Now I love the classics as much as ever, but my taste has expanded. I'm interested in medieval music and Shostakovitch and Prokofieff. Jazz for me used to stop in about 1945 - now I love Cannonball Adderley, Miles Davis and Sonny Rollins. And I've moved into Cuban music and Tango, African music and Folk, Blues, Klezmer and Zydeco. I find good music everywhere and I'm quite partial to a lot of music my kids listen to.

I listen everywhere: In the car, at the gym, at home, at concerts. And being technically minded, I'm passionate about HiFi for the sound and for its own sake. I am most interested in simplicity of design, economy of size. I love to see beautiful materials and shapes. I want the hardware to be elegant and small, not just so that my wife will allow it in the house, but because that's my style, too. So you find an integrated amp in my system, not a pre/power combination. A turntable with a 30 lbs platter? Not for me. The timeless Linn Sondek LP12, now 22 years old, is still going strong.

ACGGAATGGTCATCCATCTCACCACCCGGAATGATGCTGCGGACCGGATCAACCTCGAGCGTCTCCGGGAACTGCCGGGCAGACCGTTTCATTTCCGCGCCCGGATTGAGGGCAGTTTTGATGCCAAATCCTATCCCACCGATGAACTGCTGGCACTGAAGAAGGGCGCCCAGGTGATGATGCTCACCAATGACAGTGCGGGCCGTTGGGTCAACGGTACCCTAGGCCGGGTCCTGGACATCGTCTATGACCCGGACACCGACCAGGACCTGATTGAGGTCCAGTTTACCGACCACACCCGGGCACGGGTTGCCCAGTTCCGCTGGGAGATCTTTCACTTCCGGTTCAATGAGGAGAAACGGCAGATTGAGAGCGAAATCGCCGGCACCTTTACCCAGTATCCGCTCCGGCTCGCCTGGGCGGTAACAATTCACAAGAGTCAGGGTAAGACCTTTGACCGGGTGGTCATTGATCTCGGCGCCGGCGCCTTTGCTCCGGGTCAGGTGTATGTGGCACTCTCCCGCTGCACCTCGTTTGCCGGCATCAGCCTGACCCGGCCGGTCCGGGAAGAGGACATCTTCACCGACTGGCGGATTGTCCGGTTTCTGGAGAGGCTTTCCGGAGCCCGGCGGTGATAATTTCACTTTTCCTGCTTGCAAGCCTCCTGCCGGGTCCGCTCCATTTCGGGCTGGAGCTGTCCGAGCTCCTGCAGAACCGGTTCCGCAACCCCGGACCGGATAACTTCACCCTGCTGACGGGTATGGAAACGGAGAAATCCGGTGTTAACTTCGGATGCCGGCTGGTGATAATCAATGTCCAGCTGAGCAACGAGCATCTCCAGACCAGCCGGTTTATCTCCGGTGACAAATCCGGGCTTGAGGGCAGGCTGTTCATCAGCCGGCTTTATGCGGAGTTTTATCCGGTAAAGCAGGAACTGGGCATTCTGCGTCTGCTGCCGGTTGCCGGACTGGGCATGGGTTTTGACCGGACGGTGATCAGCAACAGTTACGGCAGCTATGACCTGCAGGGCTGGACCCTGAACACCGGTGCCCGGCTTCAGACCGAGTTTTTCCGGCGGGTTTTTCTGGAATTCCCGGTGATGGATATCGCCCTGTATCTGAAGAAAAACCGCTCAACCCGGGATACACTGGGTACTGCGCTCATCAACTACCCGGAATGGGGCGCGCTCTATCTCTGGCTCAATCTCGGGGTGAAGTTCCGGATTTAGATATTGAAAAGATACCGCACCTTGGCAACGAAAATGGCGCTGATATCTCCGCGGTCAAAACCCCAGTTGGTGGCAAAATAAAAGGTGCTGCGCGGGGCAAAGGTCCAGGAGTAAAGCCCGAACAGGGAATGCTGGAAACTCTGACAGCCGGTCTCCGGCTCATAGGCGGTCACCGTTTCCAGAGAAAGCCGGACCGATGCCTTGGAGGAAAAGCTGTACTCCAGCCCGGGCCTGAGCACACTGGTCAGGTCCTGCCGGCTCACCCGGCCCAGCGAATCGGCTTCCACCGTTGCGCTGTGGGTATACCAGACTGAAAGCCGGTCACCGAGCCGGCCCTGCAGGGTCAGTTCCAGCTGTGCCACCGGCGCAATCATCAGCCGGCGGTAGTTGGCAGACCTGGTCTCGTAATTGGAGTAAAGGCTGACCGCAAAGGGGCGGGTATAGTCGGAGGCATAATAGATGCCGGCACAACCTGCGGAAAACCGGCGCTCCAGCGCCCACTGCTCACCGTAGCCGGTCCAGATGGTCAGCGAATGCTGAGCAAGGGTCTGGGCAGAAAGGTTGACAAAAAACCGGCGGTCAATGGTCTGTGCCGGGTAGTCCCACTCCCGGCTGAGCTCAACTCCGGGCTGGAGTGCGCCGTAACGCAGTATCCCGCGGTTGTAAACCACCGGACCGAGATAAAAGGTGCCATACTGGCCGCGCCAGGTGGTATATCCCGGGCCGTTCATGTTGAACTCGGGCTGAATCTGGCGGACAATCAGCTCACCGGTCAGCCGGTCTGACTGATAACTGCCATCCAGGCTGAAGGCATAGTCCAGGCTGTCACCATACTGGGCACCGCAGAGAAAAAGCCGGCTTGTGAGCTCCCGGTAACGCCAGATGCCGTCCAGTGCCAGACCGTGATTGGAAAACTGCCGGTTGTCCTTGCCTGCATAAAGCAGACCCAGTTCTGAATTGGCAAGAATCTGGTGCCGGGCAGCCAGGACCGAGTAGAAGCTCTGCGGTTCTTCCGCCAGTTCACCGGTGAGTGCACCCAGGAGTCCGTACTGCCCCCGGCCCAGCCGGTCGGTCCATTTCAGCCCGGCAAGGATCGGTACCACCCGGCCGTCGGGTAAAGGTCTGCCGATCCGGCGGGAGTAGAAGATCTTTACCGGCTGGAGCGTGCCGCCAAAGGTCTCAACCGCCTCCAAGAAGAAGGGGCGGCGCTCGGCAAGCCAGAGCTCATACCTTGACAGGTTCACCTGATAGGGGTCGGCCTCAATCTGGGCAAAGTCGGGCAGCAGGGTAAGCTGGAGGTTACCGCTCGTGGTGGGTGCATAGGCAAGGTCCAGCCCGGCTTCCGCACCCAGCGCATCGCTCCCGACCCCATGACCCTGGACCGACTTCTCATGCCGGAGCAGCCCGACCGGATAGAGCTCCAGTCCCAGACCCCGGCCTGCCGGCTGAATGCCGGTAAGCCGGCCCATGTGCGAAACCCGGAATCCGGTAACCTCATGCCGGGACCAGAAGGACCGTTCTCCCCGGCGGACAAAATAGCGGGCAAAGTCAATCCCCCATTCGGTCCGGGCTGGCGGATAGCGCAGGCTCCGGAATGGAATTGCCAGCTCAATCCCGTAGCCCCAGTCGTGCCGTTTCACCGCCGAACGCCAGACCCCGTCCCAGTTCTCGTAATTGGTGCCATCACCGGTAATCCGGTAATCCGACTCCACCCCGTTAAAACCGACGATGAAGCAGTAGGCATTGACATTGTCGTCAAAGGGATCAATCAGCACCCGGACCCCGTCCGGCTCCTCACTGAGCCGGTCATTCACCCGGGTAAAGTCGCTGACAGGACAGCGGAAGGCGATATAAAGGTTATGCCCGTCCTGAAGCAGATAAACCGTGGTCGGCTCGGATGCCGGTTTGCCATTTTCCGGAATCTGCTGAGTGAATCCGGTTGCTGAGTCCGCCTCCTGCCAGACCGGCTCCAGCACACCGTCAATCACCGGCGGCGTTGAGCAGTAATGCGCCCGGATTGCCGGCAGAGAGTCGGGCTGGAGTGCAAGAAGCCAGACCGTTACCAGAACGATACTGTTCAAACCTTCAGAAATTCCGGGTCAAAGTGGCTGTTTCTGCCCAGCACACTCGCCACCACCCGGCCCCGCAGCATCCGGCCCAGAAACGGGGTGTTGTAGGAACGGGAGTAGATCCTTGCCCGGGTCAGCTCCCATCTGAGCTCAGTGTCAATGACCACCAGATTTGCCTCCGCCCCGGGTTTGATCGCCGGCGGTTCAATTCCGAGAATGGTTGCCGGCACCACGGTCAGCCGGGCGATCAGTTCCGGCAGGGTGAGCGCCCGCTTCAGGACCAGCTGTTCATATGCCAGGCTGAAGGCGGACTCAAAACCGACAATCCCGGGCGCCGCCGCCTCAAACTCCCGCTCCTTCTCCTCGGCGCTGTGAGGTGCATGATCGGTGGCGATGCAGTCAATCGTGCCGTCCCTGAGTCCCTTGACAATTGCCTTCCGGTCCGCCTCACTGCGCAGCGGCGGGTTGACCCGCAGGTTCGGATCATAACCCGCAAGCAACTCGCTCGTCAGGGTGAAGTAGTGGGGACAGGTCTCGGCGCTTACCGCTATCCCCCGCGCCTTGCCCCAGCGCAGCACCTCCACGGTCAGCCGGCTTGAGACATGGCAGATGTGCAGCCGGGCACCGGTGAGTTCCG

The most unusual component in my system is the custom-designed enclosure above. Built in three sections, with the outer wings angled to break up standing waves while comprised of many narrow shelves to hold CDs and lower-level drawers to hold tapes, the unit is made of solid Cherry, Walnut and Mahogany. The central section has a number of shelves to support the components, with a trick shelf about 4 foot from the floor. Said shelf is in fact a Target wall mounted stand which doesn't touch the unit itself although it looks part of the unit. This shelf holds the Linn Sondek and allows us to dance in the room without affecting the turntable's tracking despite our sprung floorboards. Gary DiTomasso of Design Progression designed and built this beautiful unit.